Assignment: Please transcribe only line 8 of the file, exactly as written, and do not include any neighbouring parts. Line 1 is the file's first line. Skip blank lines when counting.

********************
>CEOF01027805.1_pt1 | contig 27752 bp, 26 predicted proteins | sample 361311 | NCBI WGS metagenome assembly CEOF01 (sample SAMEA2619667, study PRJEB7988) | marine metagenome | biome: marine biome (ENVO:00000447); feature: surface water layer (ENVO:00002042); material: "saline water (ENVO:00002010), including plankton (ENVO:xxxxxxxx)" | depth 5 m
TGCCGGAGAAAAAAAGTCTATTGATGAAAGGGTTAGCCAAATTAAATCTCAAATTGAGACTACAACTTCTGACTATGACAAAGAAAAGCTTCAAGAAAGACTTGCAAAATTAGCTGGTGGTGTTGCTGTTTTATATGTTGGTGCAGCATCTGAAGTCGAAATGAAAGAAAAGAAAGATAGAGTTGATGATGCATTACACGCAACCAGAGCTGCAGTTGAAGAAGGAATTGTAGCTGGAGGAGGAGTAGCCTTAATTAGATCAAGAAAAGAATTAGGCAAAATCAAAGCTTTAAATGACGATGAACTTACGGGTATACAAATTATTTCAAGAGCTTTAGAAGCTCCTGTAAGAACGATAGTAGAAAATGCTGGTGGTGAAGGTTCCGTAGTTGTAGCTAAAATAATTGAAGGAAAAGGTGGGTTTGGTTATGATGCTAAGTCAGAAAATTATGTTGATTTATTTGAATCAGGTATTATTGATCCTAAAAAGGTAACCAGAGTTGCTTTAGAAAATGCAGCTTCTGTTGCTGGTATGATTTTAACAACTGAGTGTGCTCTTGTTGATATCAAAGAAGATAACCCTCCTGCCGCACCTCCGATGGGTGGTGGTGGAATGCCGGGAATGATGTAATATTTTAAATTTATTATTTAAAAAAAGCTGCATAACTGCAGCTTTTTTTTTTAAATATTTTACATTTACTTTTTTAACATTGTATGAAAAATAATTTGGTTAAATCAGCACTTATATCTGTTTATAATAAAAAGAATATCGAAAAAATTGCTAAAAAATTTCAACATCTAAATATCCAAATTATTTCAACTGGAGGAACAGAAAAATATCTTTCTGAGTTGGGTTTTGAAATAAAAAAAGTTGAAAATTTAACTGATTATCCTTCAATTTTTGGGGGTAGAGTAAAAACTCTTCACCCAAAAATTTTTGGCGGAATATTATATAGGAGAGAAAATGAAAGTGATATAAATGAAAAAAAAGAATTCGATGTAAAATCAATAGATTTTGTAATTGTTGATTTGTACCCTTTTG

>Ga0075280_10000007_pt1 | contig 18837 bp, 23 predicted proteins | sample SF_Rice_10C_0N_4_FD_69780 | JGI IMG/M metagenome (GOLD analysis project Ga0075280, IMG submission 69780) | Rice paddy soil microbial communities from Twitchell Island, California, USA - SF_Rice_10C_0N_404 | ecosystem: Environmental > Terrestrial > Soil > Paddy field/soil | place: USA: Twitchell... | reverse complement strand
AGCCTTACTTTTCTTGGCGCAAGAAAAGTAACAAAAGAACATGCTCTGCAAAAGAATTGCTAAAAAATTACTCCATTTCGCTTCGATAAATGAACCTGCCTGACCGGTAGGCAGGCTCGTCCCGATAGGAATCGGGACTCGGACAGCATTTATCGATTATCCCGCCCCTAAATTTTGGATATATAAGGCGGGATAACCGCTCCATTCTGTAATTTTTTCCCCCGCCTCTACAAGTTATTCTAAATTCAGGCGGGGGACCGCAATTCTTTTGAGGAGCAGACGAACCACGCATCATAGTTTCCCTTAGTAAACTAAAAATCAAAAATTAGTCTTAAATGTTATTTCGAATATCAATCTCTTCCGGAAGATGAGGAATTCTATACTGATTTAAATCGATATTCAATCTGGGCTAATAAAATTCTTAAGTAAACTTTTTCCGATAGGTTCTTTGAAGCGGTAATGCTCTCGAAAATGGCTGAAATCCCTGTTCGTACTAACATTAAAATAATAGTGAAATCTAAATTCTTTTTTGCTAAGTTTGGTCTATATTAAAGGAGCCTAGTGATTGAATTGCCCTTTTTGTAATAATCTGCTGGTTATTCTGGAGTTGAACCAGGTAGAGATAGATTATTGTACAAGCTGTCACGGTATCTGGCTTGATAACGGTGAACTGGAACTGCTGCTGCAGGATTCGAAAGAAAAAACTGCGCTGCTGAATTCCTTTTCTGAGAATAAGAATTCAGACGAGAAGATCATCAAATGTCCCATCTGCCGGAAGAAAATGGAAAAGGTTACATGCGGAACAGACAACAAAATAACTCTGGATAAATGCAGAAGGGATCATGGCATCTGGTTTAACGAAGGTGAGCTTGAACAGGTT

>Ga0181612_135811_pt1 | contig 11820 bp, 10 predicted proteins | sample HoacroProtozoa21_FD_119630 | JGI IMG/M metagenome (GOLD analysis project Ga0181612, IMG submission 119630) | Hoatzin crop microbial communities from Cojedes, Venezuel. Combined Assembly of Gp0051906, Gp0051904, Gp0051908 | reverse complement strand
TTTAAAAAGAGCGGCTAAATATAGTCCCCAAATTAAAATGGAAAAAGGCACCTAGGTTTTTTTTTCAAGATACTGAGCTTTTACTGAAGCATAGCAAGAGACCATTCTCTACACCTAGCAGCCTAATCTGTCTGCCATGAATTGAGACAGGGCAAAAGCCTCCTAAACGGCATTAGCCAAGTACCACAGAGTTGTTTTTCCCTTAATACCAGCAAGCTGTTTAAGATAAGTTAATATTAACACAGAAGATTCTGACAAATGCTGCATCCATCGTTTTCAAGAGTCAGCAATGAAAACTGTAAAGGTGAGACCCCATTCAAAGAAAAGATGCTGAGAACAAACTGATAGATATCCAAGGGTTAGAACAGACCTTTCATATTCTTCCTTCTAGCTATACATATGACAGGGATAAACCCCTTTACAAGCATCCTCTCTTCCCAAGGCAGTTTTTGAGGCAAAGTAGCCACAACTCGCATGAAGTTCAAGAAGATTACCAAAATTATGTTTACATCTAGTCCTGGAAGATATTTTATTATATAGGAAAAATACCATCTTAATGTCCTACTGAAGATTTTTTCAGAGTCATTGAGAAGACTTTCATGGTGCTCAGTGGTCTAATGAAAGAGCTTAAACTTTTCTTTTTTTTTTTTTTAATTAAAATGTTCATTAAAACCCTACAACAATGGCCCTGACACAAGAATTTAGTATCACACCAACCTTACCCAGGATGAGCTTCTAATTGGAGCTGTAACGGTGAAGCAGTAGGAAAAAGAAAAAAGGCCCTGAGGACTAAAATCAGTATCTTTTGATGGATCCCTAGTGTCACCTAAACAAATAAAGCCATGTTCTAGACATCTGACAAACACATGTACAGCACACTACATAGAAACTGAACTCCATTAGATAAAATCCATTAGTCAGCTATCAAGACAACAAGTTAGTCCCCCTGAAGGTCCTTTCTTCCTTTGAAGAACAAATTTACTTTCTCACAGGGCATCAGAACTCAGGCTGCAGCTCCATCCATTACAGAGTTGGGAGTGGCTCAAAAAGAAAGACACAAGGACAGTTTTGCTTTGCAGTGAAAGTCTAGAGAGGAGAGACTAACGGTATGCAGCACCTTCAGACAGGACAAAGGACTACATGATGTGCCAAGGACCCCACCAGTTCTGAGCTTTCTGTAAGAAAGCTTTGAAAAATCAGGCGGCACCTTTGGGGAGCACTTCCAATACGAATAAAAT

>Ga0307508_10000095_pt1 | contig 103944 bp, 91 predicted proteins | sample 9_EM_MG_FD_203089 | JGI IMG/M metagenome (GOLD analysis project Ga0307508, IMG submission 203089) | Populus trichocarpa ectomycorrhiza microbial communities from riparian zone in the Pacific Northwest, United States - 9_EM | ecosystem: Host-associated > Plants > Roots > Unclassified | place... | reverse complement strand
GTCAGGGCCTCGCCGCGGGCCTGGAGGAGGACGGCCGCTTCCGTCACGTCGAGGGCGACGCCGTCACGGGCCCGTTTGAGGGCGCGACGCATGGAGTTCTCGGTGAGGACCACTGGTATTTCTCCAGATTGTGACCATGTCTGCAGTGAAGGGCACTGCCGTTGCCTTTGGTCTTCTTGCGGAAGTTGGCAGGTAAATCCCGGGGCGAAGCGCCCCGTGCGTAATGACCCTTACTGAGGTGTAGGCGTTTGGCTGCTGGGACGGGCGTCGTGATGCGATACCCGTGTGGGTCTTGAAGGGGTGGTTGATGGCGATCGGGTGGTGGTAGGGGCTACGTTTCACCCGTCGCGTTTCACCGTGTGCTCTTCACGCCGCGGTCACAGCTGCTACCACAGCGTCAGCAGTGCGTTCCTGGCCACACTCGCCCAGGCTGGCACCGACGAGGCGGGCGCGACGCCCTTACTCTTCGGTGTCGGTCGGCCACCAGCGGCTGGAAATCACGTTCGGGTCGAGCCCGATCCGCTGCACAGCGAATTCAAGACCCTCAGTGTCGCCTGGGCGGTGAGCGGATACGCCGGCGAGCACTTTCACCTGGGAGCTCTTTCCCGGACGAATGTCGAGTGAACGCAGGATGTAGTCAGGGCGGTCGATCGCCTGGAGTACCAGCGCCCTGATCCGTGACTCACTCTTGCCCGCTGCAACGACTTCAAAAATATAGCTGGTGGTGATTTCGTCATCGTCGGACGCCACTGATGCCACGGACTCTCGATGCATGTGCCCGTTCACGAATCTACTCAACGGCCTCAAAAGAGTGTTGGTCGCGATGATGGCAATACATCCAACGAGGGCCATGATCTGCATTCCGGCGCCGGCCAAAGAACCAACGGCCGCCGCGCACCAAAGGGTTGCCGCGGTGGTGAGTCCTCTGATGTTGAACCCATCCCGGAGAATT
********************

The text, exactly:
GTCAGGGCCTCGCCGCGGGCCTGGAGGAGGACGGCCGCTTCCGTCACGTCGAGGGCGACGCCGTCACGGGCCCGTTTGAGGGCGCGACGCATGGAGTTCTCGGTGAGGACCACTGGTATTTCTCCAGATTGTGACCATGTCTGCAGTGAAGGGCACTGCCGTTGCCTTTGGTCTTCTTGCGGAAGTTGGCAGGTAAATCCCGGGGCGAAGCGCCCCGTGCGTAATGACCCTTACTGAGGTGTAGGCGTTTGGCTGCTGGGACGGGCGTCGTGATGCGATACCCGTGTGGGTCTTGAAGGGGTGGTTGATGGCGATCGGGTGGTGGTAGGGGCTACGTTTCACCCGTCGCGTTTCACCGTGTGCTCTTCACGCCGCGGTCACAGCTGCTACCACAGCGTCAGCAGTGCGTTCCTGGCCACACTCGCCCAGGCTGGCACCGACGAGGCGGGCGCGACGCCCTTACTCTTCGGTGTCGGTCGGCCACCAGCGGCTGGAAATCACGTTCGGGTCGAGCCCGATCCGCTGCACAGCGAATTCAAGACCCTCAGTGTCGCCTGGGCGGTGAGCGGATACGCCGGCGAGCACTTTCACCTGGGAGCTCTTTCCCGGACGAATGTCGAGTGAACGCAGGATGTAGTCAGGGCGGTCGATCGCCTGGAGTACCAGCGCCCTGATCCGTGACTCACTCTTGCCCGCTGCAACGACTTCAAAAATATAGCTGGTGGTGATTTCGTCATCGTCGGACGCCACTGATGCCACGGACTCTCGATGCATGTGCCCGTTCACGAATCTACTCAACGGCCTCAAAAGAGTGTTGGTCGCGATGATGGCAATACATCCAACGAGGGCCATGATCTGCATTCCGGCGCCGGCCAAAGAACCAACGGCCGCCGCGCACCAAAGGGTTGCCGCGGTGGTGAGTCCTCTGATGTTGAACCCATCCCGGAGAATT